I'm from a part of Virginia where you learn different crops not because you're a farmer, but because there isn't much else to look at during the bus ride to school. Similarly, you start to recognize different types of tractors not because you aspire to drive one someday, but because you've spent untold hours stuck behind them on a one lane road.
I moved away as soon as I got the chance, and while I don't yearn to return to such a place, I imagine there are rural expatriates who long to return to the smell of dirt and cow manure.
The tower defense genre may not have been born on mobile devices, but it's a match made in heaven. Tapping on stationary structures and slowly moving units is a gameplay style better suited to touchscreens than gamepads or, arguably, mice. The basics have been done to death by now, so developers are coming up with creative new ways to expand the genre.
In Clandestine: Anomaly (no relation to the superb Anomaly series of tower defense games), developer ZenFri has combined top-down strategy with augmented reality. Here's a game that doesn't just rely on your touchscreen, it needs your camera and GPS as well.
Golf balls have much in common with projectile weapons. They're small. They're shaped like musket balls. Sometimes they cut through the air too quickly for the eye to follow. You could do a lot of damage with one, if you think about it.
Developer Kappsule, creator of Wrassling, apparently has. Battle Golf is the result. In this not-quite-a-sports-game, you swing a club at a ball just like you would in a virtual golf course. But when you land that hole-in-one, you're not just showing off your skills—you're doing battle.
See that blowhole at the top of the angry whale? If you drop enough golf balls in there, you can get it to leave you alone.
Okay, TV viewers. If you like watching overly muscle-y men and women wear skimpy clothing and ridiculous outfits while they fondle each other angrily, listen up. The WWE Network app is now out for Android TV.
This Android app lets you view all of the programming you would expect from the network. This means live feeds and on-demand content, including the substantial archive of angry flesh-on-flesh action from decades of WWE, ECW, and WCW. You also get access to all pay-per-views as they happen. Then there's the behind the scenes footage that fleshes out just who these deep, complex actors really are—or kind of are.
Google started showing a few ads in the Play Store phone client earlier this year, but the feature has been in testing this whole time. Play Store ads are now available to all interested parties, so get ready to see a lot more of them.
Googler Kirill Grouchnikov likes to clue everyone into the subtle design tweaks in upcoming versions of the Play Store as they roll out, and today he's posted not once, not twice, but three times about a slick new hamburger animation. Is that overkill? I don't know... it's a pretty cool animation.
Google is certainly no stranger to testing new features slowly. Most recently, it released an update to YouTube's UI that's been in testing for at least four months. And for Google, this is a good thing. Testing new features with limited samples of users helps get data not only on their usefulness, but also on how they augment user experience and engagement.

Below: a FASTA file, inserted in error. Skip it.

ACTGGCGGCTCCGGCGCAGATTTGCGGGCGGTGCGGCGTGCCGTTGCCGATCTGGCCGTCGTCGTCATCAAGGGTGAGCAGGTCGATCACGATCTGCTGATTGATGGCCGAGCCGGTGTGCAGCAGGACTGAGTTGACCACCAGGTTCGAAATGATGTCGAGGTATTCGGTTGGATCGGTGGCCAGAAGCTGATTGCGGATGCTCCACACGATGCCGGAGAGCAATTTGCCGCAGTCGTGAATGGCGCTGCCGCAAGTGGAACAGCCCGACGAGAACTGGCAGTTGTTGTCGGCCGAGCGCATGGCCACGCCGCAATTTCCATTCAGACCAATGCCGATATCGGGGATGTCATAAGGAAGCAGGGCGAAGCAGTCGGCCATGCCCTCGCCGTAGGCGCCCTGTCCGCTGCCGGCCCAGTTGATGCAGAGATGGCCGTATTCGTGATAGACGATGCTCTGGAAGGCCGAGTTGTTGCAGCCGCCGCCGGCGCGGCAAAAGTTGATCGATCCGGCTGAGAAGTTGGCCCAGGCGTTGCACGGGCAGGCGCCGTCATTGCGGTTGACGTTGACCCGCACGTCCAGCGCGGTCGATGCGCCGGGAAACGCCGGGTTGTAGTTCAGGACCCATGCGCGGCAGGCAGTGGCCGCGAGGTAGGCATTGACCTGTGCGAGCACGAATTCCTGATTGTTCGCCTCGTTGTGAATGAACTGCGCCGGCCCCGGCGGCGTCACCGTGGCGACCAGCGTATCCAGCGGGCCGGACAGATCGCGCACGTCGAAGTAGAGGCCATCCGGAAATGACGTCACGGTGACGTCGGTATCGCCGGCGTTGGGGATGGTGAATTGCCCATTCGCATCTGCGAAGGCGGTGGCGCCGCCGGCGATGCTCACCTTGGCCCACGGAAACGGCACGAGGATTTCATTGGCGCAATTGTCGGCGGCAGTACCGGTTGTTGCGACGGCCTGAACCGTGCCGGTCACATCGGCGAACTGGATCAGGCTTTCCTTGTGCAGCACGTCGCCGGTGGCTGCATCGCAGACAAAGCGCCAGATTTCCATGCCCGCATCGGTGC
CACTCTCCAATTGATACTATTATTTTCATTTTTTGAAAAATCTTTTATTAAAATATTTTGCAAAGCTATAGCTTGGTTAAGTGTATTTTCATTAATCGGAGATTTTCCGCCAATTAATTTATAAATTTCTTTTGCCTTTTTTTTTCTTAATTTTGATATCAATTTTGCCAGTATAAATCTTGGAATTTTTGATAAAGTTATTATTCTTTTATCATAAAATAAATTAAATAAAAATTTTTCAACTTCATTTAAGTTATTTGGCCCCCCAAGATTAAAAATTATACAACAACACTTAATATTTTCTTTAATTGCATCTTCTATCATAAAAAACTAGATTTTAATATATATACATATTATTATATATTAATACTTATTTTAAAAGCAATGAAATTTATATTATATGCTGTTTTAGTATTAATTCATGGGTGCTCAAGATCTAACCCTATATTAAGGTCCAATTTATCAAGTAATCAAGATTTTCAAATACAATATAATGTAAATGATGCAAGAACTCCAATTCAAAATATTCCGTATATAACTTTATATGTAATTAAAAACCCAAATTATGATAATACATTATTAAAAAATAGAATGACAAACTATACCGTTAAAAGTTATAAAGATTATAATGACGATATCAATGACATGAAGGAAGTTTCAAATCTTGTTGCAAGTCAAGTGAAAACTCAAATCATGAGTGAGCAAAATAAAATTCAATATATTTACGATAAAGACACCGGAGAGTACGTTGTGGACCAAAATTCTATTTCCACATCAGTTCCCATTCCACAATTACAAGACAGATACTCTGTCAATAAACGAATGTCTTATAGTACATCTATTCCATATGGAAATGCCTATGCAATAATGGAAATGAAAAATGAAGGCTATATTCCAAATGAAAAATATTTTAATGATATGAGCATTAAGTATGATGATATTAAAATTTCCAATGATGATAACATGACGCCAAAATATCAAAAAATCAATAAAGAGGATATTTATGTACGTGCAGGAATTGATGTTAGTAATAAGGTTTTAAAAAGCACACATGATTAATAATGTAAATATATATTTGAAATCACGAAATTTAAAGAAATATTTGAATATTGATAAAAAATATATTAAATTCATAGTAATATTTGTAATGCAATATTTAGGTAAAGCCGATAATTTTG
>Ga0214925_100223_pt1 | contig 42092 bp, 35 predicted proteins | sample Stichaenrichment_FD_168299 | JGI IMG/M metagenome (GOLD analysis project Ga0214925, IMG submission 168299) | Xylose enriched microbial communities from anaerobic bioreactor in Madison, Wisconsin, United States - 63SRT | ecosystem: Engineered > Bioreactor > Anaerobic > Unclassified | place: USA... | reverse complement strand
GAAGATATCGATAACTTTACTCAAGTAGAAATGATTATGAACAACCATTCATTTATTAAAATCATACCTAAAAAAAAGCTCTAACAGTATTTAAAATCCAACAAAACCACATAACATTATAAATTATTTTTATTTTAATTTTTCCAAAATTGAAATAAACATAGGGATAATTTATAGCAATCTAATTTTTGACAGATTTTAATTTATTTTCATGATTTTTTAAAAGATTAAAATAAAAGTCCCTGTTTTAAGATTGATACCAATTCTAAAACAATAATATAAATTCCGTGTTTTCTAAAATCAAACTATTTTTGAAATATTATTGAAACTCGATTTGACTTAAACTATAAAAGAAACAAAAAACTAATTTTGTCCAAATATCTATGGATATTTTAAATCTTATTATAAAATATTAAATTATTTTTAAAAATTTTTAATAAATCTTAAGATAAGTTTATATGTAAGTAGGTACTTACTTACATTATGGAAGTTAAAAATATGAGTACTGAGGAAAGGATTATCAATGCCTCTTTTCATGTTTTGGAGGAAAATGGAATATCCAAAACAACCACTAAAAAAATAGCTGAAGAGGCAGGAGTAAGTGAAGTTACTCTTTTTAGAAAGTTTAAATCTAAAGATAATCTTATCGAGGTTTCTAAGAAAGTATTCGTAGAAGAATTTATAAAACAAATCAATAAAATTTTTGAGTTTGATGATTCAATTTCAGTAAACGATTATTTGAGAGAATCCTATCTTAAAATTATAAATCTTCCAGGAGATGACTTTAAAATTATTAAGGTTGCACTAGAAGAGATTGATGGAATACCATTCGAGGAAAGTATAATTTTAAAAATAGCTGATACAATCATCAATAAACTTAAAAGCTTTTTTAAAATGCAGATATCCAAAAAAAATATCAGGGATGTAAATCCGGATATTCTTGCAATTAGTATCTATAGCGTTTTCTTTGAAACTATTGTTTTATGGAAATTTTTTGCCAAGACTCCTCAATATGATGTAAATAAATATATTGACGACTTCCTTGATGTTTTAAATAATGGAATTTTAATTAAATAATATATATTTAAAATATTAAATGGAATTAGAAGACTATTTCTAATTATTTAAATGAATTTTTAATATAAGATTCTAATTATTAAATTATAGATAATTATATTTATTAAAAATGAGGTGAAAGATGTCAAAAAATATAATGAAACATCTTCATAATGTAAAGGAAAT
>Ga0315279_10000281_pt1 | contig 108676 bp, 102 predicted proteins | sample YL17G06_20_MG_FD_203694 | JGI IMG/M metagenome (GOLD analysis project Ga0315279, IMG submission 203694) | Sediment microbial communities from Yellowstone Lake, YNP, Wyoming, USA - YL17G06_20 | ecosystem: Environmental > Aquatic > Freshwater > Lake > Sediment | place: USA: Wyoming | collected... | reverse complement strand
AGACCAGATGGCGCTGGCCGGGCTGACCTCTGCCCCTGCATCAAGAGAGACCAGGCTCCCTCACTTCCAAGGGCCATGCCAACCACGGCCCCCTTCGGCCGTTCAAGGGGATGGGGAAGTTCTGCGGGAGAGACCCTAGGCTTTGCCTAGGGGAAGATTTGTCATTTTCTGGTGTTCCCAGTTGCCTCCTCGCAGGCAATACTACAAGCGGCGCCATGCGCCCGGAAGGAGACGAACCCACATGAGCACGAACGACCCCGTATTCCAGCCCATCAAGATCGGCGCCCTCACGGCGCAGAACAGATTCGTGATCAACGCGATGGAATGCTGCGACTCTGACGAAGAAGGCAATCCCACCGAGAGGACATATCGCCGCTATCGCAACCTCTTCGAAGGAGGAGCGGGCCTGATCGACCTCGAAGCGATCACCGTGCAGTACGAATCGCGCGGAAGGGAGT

That brings us to the Play Store, an app where nothing is more important than engagement. Google appears to be testing a new feature called "Related Interests," which lists off various categories with round chips similar to the chips used for artists on Google Play Music's web interface.
Back in April, Square Enix released the original Tomb Raider game on Android for just $0.99. The title that began Lara Croft's long-lasting career as a polygonal heroine came to Android with all the levels (and dinosaurs) players remember, along with the "unfinished business" levels. The controls aren't ideal but the game brought controller support and an undeniable nostalgic vibe.
Today, the classic title has dropped to just $0.10 on the Play Store. Compared to the already low price of just under a dollar this might not seem like a huge drop, but honestly at a dime it's even harder not to grab Tomb Raider if you haven't already.
Deadlock: Online is a top-down multiplayer shooter with over two million downloads that has pitted iOS users against one another since 2011. Now Crescent Moon Games is bringing the 3D twin-stick shooter to Android.
The standard online shooting staples are covered. You have your regular deathmatch and team deathmatch game modes, along with one called Capture & Hold that tasks you with holding an area longer than the other side. There are over 30 military weapons available for you to aim at the seven other players each battle is capable of supporting. Much of the content has to be unlocked, which you can do the old-fashioned way or by opening your wallet.
When a port of the console game DuckTales: Remastered came to the Play Store earlier this year, it brought with it a pricetag that would make Scrooge McDuck scoff. That's not to say $10 was an unreasonable amount to pay for a game that cost at least as much on consoles, but like many other gamers, Scrooge tosses such logic out the window when buying stuff on his tablet. Besides, he likes to enjoy his gold in other ways.